It’s also a great place to drop in on if you’re missing the extra level of adoration for your desk space that a truly great setup invokes. Since most people who have been working from home since the spring didn’t receive a ton of advance notice, it’s reasonable to assume that the majority of folks have resigned themselves to a boring or inefficient desk configuration. With a bit of inspiration from My Desk Tour, that can change overnight.
Of course, some of the desk options featured on the site are a bit over the top. One configuration boasts dual ultra-wide monitors stacked atop each other, and another shows off a monitor flanked by additional vertical monitors—presumably for the sake of coding. If you’re scrambling to stay employed, such a setup might be egregious.
If you’re just looking for a new way to orient your workspace for the next few months, though, My Desk Tour is worth a visit.
10 tips for anyone looking to up their professional work game
(OPINION / EDITORIAL) It’s easy to get bogged down by the details, procrastinate, and feel unproductive. Here are a few tips to help you stay on track and crush your professional goals.
Self-reflection is critical to a growth mindset, which you must have if you want to grow and improve. If you are ready to take your professional game to the next level, here are some stories and tips to help you remain focused on killing your work goals.
1. Don’t compare yourself to others. Comparison is the thief of joy, as the quote goes. And, in the workplace it’s bound to make you second guess yourself and your abilities. This story explains when comparison can be useful, when to avoid it, and how to change your focus if it’s sucking the life out of you.
2. Burnout is real and the harder you work, the less productive you are. It’s an inverse relationship. But, there are ways to work smarter and have better life balance. Here are some tips to prioritize your workload and find more ease.
3. Stop procrastinating and start getting sh@t done. The reason we procrastinate may be less about not wanting to do something and more about the emotions underlying the task. Ready to get going and stop hemming and hawing, you got this and here’s the way to push through.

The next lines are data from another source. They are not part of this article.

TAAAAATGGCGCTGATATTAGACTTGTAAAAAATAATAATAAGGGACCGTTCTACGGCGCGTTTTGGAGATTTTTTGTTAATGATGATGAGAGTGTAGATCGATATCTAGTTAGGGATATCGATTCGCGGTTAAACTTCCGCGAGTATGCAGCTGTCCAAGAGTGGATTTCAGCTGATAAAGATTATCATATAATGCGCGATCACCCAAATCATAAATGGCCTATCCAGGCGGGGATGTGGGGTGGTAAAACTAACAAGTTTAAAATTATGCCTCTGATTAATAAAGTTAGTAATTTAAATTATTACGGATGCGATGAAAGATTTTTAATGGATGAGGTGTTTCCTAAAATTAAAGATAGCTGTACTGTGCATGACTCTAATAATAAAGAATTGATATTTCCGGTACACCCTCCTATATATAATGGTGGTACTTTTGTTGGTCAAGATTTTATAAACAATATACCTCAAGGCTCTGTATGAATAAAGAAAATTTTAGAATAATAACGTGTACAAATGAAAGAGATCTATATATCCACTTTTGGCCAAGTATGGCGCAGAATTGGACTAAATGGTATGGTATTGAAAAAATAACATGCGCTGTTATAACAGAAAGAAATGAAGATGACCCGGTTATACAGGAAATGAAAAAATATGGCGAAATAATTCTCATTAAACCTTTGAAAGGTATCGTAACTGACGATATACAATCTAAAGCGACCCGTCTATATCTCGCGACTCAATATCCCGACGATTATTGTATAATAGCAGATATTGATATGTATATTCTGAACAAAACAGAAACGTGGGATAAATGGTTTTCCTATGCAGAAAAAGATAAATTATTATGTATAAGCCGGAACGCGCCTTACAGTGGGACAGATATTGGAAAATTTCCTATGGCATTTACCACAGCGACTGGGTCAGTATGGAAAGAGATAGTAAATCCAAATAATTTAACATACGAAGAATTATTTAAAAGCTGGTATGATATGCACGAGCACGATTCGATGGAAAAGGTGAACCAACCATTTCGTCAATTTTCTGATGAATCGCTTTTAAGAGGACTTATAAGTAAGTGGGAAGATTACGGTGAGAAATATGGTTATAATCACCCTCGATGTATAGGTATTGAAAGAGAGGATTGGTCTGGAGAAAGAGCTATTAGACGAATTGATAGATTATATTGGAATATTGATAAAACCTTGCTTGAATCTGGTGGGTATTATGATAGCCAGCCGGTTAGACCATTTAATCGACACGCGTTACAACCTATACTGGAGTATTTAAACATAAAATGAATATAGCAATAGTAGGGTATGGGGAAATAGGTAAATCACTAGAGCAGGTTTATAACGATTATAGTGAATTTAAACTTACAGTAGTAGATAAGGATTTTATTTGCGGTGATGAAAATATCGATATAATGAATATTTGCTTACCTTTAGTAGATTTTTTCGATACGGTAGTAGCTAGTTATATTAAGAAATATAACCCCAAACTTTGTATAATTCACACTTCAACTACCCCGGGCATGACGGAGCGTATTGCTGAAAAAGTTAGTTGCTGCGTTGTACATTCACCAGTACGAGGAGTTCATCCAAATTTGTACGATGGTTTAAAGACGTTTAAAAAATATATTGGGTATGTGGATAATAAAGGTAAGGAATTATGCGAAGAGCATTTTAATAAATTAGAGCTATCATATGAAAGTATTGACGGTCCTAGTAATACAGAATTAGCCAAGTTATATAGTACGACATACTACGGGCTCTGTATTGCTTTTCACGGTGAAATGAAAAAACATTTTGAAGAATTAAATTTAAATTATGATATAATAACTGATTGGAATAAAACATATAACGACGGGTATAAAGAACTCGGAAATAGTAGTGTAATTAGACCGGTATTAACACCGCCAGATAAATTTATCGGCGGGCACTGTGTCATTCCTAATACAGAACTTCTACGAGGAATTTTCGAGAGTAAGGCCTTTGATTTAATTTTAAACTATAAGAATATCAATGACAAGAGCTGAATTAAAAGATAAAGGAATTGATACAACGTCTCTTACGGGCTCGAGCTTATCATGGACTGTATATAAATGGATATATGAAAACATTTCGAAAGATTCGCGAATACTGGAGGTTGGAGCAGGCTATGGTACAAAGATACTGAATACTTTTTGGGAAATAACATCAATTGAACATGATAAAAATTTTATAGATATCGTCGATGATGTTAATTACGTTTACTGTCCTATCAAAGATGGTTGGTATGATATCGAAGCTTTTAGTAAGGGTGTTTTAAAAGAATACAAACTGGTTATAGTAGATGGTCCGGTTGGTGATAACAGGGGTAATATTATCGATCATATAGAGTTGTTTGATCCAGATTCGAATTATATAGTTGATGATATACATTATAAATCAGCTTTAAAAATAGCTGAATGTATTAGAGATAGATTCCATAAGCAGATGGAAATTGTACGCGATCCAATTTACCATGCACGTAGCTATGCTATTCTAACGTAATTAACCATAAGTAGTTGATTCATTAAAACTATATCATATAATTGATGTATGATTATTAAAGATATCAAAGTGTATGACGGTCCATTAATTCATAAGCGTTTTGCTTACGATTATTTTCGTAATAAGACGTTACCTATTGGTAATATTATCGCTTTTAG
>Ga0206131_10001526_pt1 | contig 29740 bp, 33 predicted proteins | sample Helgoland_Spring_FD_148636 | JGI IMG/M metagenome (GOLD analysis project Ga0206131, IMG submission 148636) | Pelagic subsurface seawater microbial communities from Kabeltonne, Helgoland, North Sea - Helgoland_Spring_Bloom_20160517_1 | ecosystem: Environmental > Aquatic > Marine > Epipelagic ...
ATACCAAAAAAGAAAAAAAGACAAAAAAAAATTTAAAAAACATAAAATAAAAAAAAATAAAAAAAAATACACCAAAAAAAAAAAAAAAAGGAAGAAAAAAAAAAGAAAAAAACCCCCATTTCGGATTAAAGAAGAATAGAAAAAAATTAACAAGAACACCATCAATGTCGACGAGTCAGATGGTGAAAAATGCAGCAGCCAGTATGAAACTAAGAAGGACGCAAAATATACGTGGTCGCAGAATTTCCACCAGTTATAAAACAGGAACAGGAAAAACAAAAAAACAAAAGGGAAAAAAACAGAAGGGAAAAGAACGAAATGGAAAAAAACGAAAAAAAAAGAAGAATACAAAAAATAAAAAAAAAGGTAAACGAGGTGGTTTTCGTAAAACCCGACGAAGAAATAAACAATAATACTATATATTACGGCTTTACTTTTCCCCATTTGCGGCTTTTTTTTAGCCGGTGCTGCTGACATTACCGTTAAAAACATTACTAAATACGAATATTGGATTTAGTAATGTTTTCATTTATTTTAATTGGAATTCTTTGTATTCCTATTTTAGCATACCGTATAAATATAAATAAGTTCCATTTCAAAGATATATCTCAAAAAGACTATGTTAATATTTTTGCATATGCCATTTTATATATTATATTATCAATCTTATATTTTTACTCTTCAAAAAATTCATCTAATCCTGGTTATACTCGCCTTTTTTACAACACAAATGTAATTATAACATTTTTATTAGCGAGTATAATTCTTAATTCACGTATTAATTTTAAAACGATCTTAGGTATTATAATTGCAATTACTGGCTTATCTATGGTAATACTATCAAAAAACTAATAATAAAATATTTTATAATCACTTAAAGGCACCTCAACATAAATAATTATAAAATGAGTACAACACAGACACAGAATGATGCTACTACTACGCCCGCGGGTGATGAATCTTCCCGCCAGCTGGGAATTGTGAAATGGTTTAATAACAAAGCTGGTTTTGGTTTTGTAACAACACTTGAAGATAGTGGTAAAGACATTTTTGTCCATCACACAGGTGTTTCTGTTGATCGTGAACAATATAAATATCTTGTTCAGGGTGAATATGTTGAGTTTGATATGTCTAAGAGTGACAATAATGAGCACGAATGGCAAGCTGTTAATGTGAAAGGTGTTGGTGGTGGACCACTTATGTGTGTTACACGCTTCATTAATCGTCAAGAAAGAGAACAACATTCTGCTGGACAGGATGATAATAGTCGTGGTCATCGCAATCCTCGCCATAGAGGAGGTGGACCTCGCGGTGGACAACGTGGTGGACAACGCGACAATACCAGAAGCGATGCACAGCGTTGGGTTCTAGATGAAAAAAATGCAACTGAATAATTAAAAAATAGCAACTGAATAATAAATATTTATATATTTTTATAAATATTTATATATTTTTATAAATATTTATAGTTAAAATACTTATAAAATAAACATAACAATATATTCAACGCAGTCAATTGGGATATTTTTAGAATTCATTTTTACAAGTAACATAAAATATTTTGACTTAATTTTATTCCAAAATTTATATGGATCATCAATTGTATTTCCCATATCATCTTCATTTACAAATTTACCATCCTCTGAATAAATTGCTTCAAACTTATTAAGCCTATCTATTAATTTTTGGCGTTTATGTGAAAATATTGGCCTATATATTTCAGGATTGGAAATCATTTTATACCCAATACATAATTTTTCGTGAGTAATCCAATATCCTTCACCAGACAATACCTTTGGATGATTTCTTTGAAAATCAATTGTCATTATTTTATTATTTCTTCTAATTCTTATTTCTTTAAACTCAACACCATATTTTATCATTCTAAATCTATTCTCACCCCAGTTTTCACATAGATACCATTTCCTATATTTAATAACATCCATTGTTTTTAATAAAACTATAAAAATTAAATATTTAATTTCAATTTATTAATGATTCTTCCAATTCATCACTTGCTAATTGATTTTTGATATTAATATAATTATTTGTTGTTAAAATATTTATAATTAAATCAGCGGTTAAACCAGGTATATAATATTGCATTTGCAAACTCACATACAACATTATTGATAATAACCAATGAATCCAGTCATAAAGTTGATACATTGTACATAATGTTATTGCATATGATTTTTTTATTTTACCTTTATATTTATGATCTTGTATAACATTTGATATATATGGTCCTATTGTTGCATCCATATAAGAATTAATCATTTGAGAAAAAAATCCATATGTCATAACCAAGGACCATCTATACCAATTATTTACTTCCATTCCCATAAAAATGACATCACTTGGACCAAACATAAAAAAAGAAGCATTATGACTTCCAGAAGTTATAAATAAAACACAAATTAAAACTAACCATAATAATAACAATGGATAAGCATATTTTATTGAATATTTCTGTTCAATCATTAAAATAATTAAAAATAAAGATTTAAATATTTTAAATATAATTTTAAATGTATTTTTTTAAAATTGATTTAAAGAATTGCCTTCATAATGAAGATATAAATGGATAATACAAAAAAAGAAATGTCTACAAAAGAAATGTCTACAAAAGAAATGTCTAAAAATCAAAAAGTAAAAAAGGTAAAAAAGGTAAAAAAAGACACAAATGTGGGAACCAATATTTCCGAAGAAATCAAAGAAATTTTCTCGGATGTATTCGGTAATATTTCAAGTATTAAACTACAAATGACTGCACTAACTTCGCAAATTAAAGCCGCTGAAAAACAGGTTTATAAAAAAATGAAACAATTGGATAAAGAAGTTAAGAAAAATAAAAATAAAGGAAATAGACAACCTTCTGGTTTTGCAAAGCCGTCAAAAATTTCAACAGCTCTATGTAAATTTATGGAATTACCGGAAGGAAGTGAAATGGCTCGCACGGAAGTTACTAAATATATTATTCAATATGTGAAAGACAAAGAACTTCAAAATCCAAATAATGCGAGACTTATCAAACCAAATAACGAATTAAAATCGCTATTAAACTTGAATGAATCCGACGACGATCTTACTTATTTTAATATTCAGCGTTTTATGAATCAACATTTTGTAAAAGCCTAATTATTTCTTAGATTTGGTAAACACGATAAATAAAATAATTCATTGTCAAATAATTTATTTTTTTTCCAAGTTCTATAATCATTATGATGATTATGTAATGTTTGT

4. Perfection is impossible and if you seek this in your work and life, it’s likely you are very frustrated. Let that desire go and learn to be happy with excellence over perfection.
5. If you think you’re really awesome and seriously deserve more money, more responsibility, more of anything and are ready to drop the knowledge on your supervisor or boss, you may want to check this story out to see if your spinning in the right direction.
6. Technology makes it so easy to get answers so quickly, it’s hard to wait around for things to happen. We like instant gratification. Yet, that is another reason procrastination is a problem for some of us, but every person has a different way/reason for procrastinating. Learn what’s up with that.
7. Making choices can be a challenge for some of us (me included) who worry we are making the wrong choice. If you’ve ever struggled with decision making, you know it can be paralyzing and then you either make no decision or choose the safest option. What we have here is the Ambiguity Effect and it can be a real time suck. Kick ambiguity to the curb.
8. If you are having trouble interacting with colleagues or wondering why you don’t hear back from contacts it could be you are creeping folks out unintentionally (we hope). Here’s how to #belesscreepy.
9. In the social media era building your brand and marketing are critical, yet, if you’re posting to the usual suspects and seeing very little engagement, you’ve got a problem. Wharton Business School even did a study on how to fix the situation and be more shareable.
10. Every time you do a presentation that one co-worker butts in and calls you out. Dang. If you aren’t earning respect on the job, you will be limited in your ability to get to the next level. Respect is critical to any leadership position, as well as to making a difference in any role you may have within an organization, but actions can be misconstrued. There are ways to take what may be negative situations and use them to your advantage, building mutual respect.
You have the tools you need, now get out there, work hard, play hard, and make sh*t happen. Oh, and remember, growth requires continual reflection and action, but you got this.